Flu is a deadly viral infection that’s very infectious and is easily spread to other people, said the NHS. It’s spread by germs from coughs and sneezes, and can live on various surfaces for an entire day. Seasonal flu is now well underway after the amount of people hospitalised with flu doubled over the past week. During the first week of the year, more than four hospital consultations out of every 100,000 were related to the flu virus, according to latest Public Health England (PHE) figures. Less than two consultations in every 100,000 were caused by flu in the previous week.
It’s crucial that everyone gets the flu jab to lower your risk of infection, said PHE.
The most common strain of flu circulating is matched to this year’s flu jab, it added.
“In the last week, the flu indicators we track have reached low levels, meaning flu is now circulating in the community in England,” said PHE Head of Flu, Richard Peabody.
“We are currently seeing mainly A(H1N1)pdm09 circulating which is well matched to the strains in this year’s flu vaccines.
“The best form of protection against flu is to get the vaccine if you are eligible and to practice good respiratory and hand hygiene.
“It isn’t too late to get the flu vaccine so make sure you take up the offer if you’re eligible, to protect yourself and vulnerable people around you.”
You could also lower your chances of becoming infected with flu by regularly washing your hands with warm water and soap, said the NHS.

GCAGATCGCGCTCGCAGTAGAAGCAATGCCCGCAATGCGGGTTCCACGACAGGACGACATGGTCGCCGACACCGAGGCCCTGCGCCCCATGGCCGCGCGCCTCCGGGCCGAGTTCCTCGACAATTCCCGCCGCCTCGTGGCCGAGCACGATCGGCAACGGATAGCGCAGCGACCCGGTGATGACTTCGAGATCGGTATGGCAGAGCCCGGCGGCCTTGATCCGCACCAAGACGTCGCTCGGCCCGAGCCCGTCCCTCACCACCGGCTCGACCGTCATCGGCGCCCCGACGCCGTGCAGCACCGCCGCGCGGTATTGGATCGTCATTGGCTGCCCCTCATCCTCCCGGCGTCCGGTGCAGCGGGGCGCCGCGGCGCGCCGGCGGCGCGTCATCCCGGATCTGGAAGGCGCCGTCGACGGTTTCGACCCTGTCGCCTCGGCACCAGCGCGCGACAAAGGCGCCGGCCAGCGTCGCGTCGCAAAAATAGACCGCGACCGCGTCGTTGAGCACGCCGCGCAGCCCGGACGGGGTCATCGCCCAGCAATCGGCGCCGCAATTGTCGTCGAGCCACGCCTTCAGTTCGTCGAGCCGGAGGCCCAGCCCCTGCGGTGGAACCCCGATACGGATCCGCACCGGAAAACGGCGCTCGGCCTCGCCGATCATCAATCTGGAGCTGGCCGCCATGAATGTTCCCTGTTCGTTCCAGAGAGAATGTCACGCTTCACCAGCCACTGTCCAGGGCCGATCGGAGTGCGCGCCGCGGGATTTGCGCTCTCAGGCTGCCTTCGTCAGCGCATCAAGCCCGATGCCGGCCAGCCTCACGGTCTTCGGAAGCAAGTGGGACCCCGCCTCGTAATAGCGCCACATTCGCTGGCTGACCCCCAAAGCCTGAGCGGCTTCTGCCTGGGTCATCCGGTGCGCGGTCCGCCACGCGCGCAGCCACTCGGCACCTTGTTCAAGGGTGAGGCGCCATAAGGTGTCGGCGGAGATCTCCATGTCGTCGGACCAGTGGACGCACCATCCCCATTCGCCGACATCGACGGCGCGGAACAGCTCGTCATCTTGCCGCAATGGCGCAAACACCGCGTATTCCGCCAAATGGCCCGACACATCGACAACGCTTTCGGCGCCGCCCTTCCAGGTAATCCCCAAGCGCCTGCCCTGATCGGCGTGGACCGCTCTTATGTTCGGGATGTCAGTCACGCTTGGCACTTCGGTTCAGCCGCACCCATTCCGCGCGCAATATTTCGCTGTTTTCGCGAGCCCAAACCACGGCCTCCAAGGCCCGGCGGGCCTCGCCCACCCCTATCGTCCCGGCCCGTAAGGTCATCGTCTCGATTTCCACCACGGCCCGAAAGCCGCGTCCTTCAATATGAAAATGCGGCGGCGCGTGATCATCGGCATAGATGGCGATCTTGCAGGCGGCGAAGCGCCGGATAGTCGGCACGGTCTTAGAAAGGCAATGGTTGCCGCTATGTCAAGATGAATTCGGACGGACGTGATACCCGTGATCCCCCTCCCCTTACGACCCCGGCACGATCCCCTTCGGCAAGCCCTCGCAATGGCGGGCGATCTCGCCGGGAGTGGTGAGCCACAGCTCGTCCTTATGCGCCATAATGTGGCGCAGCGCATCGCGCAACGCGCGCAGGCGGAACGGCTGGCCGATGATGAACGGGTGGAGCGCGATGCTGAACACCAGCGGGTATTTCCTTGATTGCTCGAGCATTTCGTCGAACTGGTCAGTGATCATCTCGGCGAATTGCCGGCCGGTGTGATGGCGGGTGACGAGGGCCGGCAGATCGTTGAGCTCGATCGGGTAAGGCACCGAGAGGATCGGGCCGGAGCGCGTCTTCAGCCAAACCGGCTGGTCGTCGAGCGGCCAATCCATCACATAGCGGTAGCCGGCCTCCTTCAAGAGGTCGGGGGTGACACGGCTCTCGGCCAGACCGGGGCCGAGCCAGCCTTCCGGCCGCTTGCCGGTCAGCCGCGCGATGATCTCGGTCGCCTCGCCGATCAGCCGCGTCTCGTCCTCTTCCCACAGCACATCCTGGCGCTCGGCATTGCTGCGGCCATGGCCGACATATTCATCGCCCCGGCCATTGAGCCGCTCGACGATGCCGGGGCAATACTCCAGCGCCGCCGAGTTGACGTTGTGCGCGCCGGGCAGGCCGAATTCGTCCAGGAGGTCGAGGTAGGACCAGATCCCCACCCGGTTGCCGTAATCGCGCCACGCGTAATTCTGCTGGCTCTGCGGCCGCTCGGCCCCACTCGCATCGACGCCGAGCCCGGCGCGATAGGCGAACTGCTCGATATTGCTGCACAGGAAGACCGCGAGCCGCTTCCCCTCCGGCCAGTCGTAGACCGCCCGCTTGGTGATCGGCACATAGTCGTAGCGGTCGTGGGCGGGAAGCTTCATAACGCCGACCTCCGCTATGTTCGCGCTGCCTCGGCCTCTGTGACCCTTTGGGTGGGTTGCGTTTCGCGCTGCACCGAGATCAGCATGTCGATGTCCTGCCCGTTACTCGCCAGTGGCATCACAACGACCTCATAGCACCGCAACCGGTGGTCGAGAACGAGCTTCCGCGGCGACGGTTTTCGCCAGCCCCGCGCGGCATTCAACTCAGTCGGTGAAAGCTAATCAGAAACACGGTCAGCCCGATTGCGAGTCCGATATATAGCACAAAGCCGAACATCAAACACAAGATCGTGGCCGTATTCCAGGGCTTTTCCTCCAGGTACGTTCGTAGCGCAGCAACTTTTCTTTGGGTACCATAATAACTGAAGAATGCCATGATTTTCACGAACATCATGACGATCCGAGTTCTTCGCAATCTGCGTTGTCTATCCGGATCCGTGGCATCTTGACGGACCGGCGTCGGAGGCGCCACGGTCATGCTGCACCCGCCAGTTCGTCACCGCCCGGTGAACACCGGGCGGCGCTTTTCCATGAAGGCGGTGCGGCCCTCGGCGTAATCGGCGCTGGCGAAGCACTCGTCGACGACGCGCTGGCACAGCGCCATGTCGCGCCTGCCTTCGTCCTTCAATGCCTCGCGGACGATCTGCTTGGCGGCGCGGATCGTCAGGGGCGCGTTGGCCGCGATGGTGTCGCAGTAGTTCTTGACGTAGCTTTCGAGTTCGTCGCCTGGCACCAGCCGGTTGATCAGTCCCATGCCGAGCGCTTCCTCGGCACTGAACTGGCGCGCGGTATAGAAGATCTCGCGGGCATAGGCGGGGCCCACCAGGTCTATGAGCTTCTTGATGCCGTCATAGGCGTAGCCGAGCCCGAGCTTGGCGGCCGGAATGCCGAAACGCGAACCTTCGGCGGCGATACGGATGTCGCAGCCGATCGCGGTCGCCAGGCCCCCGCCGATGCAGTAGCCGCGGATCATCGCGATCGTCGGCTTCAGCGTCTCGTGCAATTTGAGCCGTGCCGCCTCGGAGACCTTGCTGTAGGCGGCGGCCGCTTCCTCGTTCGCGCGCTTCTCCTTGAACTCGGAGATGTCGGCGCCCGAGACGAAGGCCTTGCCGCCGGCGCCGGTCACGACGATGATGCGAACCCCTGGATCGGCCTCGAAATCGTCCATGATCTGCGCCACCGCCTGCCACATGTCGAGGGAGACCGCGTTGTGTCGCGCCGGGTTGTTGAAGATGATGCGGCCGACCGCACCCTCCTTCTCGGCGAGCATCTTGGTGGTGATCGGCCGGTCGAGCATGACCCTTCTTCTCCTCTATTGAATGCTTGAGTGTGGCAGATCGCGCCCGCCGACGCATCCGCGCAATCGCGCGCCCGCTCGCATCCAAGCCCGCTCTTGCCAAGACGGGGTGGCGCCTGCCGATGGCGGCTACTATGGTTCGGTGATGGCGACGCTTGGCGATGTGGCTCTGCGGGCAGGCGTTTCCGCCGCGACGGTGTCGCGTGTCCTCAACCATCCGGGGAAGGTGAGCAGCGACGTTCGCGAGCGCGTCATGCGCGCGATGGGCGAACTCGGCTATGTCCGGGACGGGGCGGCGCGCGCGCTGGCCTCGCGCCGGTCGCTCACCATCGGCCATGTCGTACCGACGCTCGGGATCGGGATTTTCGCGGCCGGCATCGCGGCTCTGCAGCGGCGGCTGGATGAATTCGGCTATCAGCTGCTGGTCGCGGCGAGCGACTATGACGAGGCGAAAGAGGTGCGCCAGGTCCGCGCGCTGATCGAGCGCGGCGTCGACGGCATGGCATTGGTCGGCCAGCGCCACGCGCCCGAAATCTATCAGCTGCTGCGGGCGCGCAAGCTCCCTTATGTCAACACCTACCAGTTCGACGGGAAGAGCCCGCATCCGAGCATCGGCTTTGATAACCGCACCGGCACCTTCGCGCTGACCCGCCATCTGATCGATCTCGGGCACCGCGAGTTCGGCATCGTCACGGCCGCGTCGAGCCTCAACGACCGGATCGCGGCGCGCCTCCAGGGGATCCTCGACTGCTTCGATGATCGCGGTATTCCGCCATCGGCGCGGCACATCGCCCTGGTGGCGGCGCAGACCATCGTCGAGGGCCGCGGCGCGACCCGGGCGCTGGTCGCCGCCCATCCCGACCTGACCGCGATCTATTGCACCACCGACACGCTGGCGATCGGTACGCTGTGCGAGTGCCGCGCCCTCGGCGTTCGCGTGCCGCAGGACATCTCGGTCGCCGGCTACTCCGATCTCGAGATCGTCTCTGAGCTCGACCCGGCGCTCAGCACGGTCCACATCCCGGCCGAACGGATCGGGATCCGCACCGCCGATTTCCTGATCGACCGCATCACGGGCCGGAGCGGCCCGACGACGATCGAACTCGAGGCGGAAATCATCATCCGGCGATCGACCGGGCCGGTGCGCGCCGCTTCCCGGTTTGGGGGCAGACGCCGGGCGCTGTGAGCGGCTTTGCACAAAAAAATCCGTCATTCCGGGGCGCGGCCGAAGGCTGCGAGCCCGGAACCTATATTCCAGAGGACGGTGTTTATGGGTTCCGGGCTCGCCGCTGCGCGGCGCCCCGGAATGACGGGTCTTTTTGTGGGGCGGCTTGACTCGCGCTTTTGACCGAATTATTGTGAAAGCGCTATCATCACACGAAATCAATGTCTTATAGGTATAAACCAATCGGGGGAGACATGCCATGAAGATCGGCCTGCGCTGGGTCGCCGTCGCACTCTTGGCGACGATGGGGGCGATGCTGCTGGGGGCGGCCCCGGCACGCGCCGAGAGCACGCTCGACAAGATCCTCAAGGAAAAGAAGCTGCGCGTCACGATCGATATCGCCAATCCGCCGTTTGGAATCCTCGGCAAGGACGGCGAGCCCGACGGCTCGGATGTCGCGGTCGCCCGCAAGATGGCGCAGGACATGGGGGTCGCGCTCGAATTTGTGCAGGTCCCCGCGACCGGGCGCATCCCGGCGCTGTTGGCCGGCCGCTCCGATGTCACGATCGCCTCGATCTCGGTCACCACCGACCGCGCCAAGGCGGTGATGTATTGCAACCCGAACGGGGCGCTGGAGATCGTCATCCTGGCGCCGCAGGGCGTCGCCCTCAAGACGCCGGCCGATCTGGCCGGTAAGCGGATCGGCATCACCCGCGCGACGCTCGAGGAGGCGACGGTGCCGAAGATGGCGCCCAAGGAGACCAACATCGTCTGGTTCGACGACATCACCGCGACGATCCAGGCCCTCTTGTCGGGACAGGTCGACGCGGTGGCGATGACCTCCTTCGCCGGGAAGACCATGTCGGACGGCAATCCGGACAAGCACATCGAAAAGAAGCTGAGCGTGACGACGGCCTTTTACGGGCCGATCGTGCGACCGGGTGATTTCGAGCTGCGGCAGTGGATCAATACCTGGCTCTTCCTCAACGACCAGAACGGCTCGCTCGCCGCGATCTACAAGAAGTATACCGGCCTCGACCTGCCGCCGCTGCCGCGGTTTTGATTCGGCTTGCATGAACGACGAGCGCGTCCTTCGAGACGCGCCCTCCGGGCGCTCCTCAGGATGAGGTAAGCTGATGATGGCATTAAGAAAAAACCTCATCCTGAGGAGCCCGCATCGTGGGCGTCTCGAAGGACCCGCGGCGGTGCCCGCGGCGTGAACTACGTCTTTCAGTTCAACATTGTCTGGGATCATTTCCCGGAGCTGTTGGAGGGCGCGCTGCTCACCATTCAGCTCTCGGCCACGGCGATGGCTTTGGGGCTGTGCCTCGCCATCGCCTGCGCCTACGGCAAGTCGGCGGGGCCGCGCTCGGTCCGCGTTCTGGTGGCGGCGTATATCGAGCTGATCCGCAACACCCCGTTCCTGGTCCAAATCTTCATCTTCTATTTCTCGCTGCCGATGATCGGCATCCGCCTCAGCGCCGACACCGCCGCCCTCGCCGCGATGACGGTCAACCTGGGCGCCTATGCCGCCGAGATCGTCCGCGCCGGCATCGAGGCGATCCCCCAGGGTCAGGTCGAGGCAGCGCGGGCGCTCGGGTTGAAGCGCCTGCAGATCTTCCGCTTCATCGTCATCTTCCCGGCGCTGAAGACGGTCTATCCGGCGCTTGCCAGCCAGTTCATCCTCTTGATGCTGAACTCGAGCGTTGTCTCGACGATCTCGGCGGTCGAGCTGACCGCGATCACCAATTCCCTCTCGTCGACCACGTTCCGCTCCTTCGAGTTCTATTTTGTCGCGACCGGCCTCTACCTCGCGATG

It’s also crucial to catch cough and sneeze germs in a tissue, and to throw them away as soon as possible.
If you come down with flu, you could speak to a pharmacist for advice on the best treatments available over-the-counter.
Be careful not to take flu remedies if you’ve already taken paracetamol or ibuprofen, as you may take more than the recommended dose.
You should also speak to a pharmacist before giving medication to young children, the NHS warned.
Common flu symptoms can develop very quickly and without warning.
A sudden fever – of higher than 38 degrees Celsius – body aches, feeling very tired, and a loss of appetite could also be caused by the flu.
Other flu symptoms include a headache, difficulty sleeping, nausea, a sore throat, and a dry cough.
Flu symptoms are similar to the common cold, but tend to be more severe and last longer. It’s also more likely to include diarrhoea or vomiting.
You should call NHS 111 if you think you have flu, and have an underlying medical condition, or a weakened immune system.
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